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Is the Smart Phone the Interface the Blind had been Waiting for?

This article in the Minnesota Daily describes an app that could significantly aid blind travellers.

The app could indicate not only what street a person is on, but could tell a person when traffic lights have changed and how much time is left to cross the street.

A legitimate concern raised in the article is that, if such an app becomes very popular, there will be less of an incentive to install audible pedestrian signals. This issue is an interesting one that goes well beyond traffic lights, and it is one we are going to have to grapple with over the coming years.

On the one hand, smart phones have the possibility of being an accessible interface to a variety of inaccessible products/services. Here are a few examples that come to mind:

Point of sale devices. There is a growing push for mobile payment solutions. Eventually, I suspect companies, payment processors, consumers, etc will agree on standards, and we will begin to make purchases with our phones. In that case, it would not matter what type of hardware the business is using, the interface would be the phone, and it would be the same interface whether you're purchasing a stereo from a big-box store, a meal from a restaurant, or a ride in a taxi. So even if the POS device itself provides no audio or tactile feedback, a deaf blind person could use a bluetooth braille display paired with her iPhone to make the transaction entirely independently.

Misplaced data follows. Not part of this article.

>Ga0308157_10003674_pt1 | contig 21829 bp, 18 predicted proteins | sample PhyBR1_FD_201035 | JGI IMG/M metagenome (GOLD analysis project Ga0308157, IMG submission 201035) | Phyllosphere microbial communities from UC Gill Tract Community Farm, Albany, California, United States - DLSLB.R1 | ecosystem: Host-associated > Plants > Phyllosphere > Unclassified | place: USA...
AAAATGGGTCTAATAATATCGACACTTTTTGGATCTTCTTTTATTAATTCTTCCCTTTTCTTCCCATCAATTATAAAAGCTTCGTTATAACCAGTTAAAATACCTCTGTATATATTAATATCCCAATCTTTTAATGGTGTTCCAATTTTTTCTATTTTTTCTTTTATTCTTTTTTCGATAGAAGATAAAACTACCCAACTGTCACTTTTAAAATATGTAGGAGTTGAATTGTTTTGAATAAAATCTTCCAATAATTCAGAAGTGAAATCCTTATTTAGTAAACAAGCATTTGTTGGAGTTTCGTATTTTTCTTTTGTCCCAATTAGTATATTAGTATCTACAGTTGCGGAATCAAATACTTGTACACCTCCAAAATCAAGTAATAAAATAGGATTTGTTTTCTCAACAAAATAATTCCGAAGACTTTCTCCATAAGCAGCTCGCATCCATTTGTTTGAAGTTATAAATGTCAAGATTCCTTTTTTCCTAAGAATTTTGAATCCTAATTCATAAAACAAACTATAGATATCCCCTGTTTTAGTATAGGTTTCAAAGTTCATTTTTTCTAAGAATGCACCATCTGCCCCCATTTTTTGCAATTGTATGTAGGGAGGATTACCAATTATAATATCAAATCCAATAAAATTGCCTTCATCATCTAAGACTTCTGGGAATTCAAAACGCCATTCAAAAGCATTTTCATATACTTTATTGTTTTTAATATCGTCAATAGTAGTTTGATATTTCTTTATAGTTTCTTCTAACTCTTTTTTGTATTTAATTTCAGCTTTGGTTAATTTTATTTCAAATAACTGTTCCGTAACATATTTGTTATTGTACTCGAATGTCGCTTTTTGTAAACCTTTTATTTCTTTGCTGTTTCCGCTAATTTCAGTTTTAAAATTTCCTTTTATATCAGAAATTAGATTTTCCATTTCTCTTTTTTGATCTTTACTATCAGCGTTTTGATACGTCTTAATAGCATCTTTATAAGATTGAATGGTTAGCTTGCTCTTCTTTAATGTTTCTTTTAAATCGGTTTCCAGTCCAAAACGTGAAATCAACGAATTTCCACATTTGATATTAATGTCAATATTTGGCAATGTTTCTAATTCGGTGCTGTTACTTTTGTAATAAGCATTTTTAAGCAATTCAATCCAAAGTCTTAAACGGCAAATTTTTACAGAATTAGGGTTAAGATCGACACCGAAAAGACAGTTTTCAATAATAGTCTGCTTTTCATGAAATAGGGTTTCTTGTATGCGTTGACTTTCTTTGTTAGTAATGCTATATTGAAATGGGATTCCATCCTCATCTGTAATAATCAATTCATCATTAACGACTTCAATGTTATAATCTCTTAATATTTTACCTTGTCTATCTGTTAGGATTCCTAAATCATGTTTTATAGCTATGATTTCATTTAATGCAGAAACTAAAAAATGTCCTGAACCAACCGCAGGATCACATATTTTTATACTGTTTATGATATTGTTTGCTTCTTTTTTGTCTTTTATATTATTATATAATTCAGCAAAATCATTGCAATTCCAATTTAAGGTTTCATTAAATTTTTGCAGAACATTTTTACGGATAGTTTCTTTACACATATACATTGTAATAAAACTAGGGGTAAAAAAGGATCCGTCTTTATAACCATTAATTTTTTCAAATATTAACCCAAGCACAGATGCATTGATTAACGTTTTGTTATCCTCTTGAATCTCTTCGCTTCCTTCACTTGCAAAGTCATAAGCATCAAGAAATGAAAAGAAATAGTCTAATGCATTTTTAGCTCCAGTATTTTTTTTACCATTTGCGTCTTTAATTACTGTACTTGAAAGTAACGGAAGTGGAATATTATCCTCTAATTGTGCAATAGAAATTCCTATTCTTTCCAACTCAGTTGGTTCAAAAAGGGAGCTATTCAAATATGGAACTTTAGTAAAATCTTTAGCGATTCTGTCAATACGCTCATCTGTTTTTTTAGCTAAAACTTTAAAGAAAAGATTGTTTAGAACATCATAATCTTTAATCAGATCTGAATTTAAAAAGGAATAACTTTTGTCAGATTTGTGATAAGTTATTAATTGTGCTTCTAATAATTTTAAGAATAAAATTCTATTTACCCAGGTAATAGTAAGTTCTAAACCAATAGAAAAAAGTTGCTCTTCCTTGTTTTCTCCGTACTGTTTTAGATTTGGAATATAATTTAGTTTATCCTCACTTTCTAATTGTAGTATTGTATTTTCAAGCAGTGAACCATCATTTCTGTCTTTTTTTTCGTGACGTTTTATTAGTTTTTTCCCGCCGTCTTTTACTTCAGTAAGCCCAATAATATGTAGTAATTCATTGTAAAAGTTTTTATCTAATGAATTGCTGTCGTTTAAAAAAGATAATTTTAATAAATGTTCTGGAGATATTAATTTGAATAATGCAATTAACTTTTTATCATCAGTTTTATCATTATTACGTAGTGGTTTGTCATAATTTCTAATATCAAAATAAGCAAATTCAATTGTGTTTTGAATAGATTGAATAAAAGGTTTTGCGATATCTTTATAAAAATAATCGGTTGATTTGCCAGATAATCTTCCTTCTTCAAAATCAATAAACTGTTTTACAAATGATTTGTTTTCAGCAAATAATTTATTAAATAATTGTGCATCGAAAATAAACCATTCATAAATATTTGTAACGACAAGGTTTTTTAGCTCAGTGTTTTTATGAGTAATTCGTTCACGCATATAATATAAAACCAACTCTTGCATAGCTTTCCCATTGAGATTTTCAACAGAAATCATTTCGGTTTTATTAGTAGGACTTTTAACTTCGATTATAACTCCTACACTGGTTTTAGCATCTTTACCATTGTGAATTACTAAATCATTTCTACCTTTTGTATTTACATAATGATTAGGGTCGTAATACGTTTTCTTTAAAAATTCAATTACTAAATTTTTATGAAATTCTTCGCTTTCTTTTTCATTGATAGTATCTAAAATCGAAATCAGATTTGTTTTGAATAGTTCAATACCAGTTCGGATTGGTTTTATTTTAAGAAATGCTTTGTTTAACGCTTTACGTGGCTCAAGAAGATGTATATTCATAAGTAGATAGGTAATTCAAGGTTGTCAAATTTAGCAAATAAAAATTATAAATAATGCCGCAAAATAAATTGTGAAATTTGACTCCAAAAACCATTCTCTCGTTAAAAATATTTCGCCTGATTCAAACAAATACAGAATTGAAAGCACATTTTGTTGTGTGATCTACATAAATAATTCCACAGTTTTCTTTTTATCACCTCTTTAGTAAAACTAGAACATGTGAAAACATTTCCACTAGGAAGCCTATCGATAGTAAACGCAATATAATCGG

Bus stop signs. Likewise, as transit systems begin incorporating smart bus technology, we are seeing the proliferation of signs that continuously update passengers at bus stops about when the next bus is going to arrive. As far as I know, these signs offer no audio or tactile output. The same information, however, can easily be made available through an app on a person's smart phone.

Cooking thermometers. One other example worth discussing, because the product is available today, is the iGrill cooking thermometer. This device connects with the iPhone via bluetooth, and using an app, you can monitor the temperature of meat while it's cooking and set an alarm to indicate when the meat has reached a particular temperature. The iGrill device itself does not include audio or tactile feedback allowing a blind person to do what I just mentioned, but the iPhone interface does make this possible.

I won't elaborate on any more of these, but off the top of my head, here are a few other situations where the smart phone could serve as an accessible interface to and otherwise inaccessible one: TV remotes, set top boxes, home thermostats, exercise equipment, household products like ovens, washers, and microwaves, bank machines, airport kiosks, restaurant menus, and one that I hadn't thought of until reading the Minnesota Daily article, traffic lights. I'm sure there are dozens of other examples like this.

Way back, I said "on the one hand"; now, for the other hand: all of this requires that a blind or deaf blind person own a smart phone and know how to operate it proficiently. It also requires that app developers create accessible apps, but I'll leave that aside in this discussion.